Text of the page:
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**Secret sharing and non-Shannon information inequalities.**
*(English)*
Zbl 1213.94150

Reingold, Omer (ed.), Theory of cryptography. 6th theory of cryptography conference, TCC 2009, San Francisco, CA, USA, March 15–17, 2009. Proceedings. Berlin: Springer (ISBN 978-3-642-00456-8/pbk). Lecture Notes in Computer Science 5444, 539-557 (2009).

Summary: The known secret-sharing schemes for most access structures are not efficient; even for a one-bit secret the length of the shares in the schemes is \(2^{O(n)}\), where \(n\) is the number of participants in the access structure. It is a long standing open problem to improve these schemes or prove that they cannot be improved. The best known lower bound is by L. Csirmaz [“The size of a share must be large”, J. Cryptology 10, No. 4, 223–231 (1997; Zbl 0897.94012)], who proved that there exist access structures with \(n\) participants such that the size of the share of at least one party is \(n/\log n\) times the secret size. Csirmaz’s proof uses Shannon information inequalities, which were the only information inequalities known when Csirmaz published his result. On the negative side, Csirmaz proved that by only using Shannon information inequalities one cannot prove a lower bound of \(\omega (n)\) on the share size. In the last decade, a sequence of non-Shannon information inequalities were discovered. This raises the hope that these inequalities can help in improving the lower bounds beyond \(n\). However, in this paper we show that all the inequalities known to date cannot prove a lower bound of \(\omega (n)\) on the share size.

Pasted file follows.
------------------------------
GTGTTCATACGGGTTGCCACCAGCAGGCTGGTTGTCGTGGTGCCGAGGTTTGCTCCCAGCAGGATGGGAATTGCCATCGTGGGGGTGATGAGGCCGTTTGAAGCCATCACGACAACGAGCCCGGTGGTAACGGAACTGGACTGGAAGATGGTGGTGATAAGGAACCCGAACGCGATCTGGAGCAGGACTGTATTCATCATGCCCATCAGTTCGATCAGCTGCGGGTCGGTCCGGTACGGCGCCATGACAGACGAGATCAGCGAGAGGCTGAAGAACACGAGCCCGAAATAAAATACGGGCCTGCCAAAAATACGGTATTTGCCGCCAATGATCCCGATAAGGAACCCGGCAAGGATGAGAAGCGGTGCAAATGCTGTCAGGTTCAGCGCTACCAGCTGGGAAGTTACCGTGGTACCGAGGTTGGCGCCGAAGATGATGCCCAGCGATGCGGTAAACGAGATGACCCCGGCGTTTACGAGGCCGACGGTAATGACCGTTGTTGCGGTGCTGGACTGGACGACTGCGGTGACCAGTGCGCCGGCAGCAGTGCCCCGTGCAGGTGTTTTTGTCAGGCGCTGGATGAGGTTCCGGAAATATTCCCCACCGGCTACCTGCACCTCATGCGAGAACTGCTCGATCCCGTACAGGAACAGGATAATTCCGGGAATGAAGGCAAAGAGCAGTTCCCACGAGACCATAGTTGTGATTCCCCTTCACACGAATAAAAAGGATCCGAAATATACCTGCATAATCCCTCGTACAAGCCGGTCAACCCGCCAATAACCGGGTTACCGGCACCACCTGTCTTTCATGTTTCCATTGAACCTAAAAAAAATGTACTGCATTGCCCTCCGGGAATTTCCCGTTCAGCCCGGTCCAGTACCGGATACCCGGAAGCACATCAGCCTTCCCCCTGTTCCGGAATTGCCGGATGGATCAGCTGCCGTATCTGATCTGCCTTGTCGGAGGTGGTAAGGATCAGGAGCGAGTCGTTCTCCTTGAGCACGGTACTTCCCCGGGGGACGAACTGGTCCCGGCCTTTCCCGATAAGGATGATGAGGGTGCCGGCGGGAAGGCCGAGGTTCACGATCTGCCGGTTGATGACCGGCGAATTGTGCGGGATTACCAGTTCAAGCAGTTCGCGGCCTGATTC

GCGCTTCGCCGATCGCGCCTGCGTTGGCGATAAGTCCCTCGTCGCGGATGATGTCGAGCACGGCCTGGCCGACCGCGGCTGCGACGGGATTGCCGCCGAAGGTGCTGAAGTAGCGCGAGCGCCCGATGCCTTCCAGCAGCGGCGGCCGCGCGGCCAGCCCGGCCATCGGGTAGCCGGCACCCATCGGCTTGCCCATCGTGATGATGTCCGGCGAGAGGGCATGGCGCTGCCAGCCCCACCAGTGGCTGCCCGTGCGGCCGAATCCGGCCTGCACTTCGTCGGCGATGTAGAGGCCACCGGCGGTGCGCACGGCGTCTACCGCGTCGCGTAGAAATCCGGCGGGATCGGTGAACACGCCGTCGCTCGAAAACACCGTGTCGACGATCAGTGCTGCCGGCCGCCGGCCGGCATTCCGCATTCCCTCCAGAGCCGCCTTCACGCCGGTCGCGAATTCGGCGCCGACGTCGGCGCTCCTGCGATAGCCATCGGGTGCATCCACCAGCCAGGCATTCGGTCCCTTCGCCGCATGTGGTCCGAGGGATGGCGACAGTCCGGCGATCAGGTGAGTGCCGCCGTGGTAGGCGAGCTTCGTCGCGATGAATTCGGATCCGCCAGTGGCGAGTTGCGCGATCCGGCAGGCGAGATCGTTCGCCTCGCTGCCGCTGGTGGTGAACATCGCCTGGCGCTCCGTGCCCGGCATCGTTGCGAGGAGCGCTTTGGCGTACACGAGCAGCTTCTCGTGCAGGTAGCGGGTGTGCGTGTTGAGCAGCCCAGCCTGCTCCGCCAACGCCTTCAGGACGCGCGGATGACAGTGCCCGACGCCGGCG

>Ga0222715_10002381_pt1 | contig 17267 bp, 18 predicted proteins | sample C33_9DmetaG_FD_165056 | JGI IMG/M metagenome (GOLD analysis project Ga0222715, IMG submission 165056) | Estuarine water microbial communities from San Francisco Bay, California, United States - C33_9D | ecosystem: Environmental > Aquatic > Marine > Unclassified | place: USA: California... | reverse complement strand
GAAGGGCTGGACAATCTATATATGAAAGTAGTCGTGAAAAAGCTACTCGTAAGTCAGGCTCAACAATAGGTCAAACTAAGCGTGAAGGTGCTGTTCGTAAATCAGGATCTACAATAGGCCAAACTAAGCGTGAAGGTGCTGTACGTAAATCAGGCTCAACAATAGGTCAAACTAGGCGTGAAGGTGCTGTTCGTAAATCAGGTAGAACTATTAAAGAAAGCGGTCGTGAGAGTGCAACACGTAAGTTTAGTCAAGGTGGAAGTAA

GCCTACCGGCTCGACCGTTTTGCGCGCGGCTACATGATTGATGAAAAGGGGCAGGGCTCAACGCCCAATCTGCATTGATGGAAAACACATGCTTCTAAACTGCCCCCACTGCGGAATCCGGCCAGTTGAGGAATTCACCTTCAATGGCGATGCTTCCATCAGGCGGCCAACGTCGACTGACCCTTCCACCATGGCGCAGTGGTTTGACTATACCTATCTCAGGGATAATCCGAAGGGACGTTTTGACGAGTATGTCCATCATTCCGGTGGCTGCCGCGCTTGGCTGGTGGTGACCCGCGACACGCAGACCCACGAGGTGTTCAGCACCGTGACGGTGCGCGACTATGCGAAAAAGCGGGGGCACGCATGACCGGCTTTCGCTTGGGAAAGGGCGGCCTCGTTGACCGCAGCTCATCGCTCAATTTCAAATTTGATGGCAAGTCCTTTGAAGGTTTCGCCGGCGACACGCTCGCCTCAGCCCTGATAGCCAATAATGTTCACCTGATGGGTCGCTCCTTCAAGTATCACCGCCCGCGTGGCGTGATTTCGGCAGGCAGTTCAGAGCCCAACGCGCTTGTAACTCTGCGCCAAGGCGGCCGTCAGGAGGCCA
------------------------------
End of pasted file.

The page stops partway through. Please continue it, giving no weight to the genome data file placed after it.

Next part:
For the entire collection see [Zbl 1156.94005].

For the entire collection see [Zbl 1156.94005].

### MSC:

94A62 | Authentication, digital signatures and secret sharing |